1. Sourcing - Assuming the raw denim jeans are produced with 100% cotton, the first step is simply sourcing the raw cotton.  As mentioned, cotton can be sourced from many different countries, ranging from Australia to Zimbabwe; and some will argue to the death over one country’s cotton quality versus another.

How the cotton is harvested varies with location.  There are those that pick the cotton by hand while some employ mechanical techniques.  Steps taken afterward include cotton carding (i.e. cleaning), inspecting, combing, opening, and blending – essentially preparing the cotton for the next stage…

2. Spinning -  Now that the cotton has been sourced, cleaned, and packaged in nice long “slivers”, it’s time for it to be spun.  This is the process by which denim is pulled and twists into, creating yarn to be eventually woven to create the denim fabric.

There are several types of spinning, including open-end, ring, and double ring spun (a.k.a. “ring-ring”). Though there are many more details included here, note that ring and double-ring spun denim is of higher appeal – since it is thicker, leads to stronger fade contrasts (as it doesn’t absorb indigo dye as well as open-end spun denim), and has greater slubbiness (due to uneven threads).

3. Warping & Dyeing -  The cotton moves on to the next stage, “warping”.  Previously touched upon in our post about “Warp, Weft, and Twill“, woven fabric consists of warp yarns (length-wise, indigo dyed) and weft yarns (cross-wise, left un-dyed and thus labelled “filling yarn”).

Warp yarns are prepared by selecting the longer yarn from the ring-spun yarn and dyeing.  Regarding indigo dyeing, there are three main methods – loop dyeing, slasher dyeing, and rope dyeing.  We’ll explore in depth in the future, but know that rope dyeing is considered superior as it is more laborious, specialized, and results in better fades (due to only the yarn surfaces being dyed).

Raw Denim Natural Indigo Dyeing (source: chuyat.wordpress.com)

Raw Denim Natural Indigo Dyeing (source: chuyat.wordpress.com)

4. Weaving - At this stage, the yarn is completely ready to be woven into the denim fabric.  Though many associate raw denim with selvedge denim, it is during the weaving process that creates the distinction (for further reading – see “The Rundown on Selvedge Denim – What’s It All About“).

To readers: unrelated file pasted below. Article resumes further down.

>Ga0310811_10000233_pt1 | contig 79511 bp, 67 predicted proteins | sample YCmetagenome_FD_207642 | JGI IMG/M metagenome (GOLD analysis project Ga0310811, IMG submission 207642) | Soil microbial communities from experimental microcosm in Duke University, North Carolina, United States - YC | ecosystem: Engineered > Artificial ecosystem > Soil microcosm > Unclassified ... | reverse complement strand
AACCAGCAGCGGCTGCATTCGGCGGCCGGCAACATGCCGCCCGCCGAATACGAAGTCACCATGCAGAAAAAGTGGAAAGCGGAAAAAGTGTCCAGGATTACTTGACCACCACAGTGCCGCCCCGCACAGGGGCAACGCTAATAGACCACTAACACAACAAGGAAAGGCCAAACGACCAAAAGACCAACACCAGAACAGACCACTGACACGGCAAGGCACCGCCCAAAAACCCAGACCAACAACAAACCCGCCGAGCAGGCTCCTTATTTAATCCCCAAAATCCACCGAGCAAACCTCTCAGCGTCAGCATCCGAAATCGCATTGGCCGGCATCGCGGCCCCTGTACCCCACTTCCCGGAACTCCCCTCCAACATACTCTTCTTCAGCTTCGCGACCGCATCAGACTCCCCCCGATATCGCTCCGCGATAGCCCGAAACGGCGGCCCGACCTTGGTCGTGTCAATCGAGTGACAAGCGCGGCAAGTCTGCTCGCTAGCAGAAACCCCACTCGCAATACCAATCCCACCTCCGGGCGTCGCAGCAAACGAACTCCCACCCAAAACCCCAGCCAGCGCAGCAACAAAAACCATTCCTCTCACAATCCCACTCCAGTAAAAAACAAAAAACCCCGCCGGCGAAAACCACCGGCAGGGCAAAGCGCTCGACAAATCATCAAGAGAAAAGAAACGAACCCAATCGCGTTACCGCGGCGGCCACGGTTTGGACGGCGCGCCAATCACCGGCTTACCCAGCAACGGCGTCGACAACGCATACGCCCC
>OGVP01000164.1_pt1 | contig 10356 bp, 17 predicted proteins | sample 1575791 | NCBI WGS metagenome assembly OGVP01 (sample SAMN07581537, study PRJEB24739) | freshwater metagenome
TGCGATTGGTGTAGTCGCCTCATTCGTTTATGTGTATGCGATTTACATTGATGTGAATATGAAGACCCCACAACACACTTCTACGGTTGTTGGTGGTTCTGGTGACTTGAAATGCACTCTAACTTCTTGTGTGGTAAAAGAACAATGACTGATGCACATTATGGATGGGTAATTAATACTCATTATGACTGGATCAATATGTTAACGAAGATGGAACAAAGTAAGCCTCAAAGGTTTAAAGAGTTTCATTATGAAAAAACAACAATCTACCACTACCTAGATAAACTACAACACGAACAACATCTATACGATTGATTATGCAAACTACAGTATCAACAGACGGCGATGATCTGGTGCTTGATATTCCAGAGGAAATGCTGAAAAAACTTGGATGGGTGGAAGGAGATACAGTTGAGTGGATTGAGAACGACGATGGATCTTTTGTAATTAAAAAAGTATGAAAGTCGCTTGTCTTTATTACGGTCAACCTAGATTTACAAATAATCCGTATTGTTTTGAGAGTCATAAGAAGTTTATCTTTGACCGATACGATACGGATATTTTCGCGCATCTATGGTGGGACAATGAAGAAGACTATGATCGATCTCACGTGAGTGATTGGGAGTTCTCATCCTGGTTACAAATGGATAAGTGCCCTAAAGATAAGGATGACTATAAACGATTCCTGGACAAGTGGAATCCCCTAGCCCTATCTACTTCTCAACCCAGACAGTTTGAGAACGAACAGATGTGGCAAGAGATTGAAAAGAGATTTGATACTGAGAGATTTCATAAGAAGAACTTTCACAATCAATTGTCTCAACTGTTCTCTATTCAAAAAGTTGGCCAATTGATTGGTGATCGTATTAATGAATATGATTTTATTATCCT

In general, the indigo-dyed warp yarns are interlaced with the natural coloured, un-dyed weft yarns, and there are two types of looms – shuttle looms (remember when we mentioned those above?) and shuttle-less (a.k.a. air-jet or projectile) looms.  While the former produces less than the latter, they are more rare, result in finished edges (hence, “self-edge”), and typically more coveted (though this is of course subjective).

There are also a variety of weaving variations, including right-hand twill, broken twill, and left-hand twill; and the end-result is a sheet of denim fabric.

5. Finishing - Depending on the agreement, the denim sheets are rolled into drums and shipped off to the denim label.  Some denim brands complete their sewing and stitching via larger facilities, while others favor one-man operations (such as Ande Whall and ROY).

Not once during the finishing process is the denim distressed or washed in any way.  It is left in its most pure and rawest state, and will only deteriorate with the wearer’s personal use.

For a more multimedia-rich, albeit rough, understanding of the denim manufacturing process, check out the video below.

4. Why Should I Care About Raw Denim?

Sure, this is all interesting but why should you care about raw denim?  More importantly, why should you wear it over pre-washed & distressed denim?  Here are the just three reasons:

  1. Better Value - Think number of wears v.s. amount paid.  You might be able to get a pair of pre-washed denim jeans for $50, but what’s the shelf life on them?  It’s not uncommon for raw denim jeans to be able to withstand 1000+ wears before retirement.  Just look at this stunning pair of LVC - 15 years strong!
  2. Personalization - I had read somewhere that a pair of raw denim is like a individualized canvass.  Indeed the fade results and any other visible marks, rips, or tears are specific you and your body.  For a dramatic illustration of what we mean, hop over to Takayuki Akachi’s documentary on the Traveling Denim.
  3. Environmental & Ethical - Believe it or not, non-raw denim jeans have a bigger and wider scale impact than you might think. Though I’m sure there are some exceptions, the low maintenance and general simplicity of raw denim is not only less detrimental to the environmental, but also more labor-friendly.

5. Where Can I Get Raw Denim?

If you’re looking to pick up a pair of raw denim, we recommend using our denim searching tool, the Rawr Denim Scout. Otherwise if you’re looking for a store, there are many to choose from and some are purely dedicated to the goods.

Note that if you are purchasing online (and it is your first time buying), make sure to do your research, ask around, refer to the Scout, and double check on the return policy just in case.

Unsure of what raw denim to go after in the first place?  Browse our brands listing on the right-hand side!


Thanks again all for the support thus far! Stay tuned for more content & features and as always – if you have any feedback, please leave us a comment below.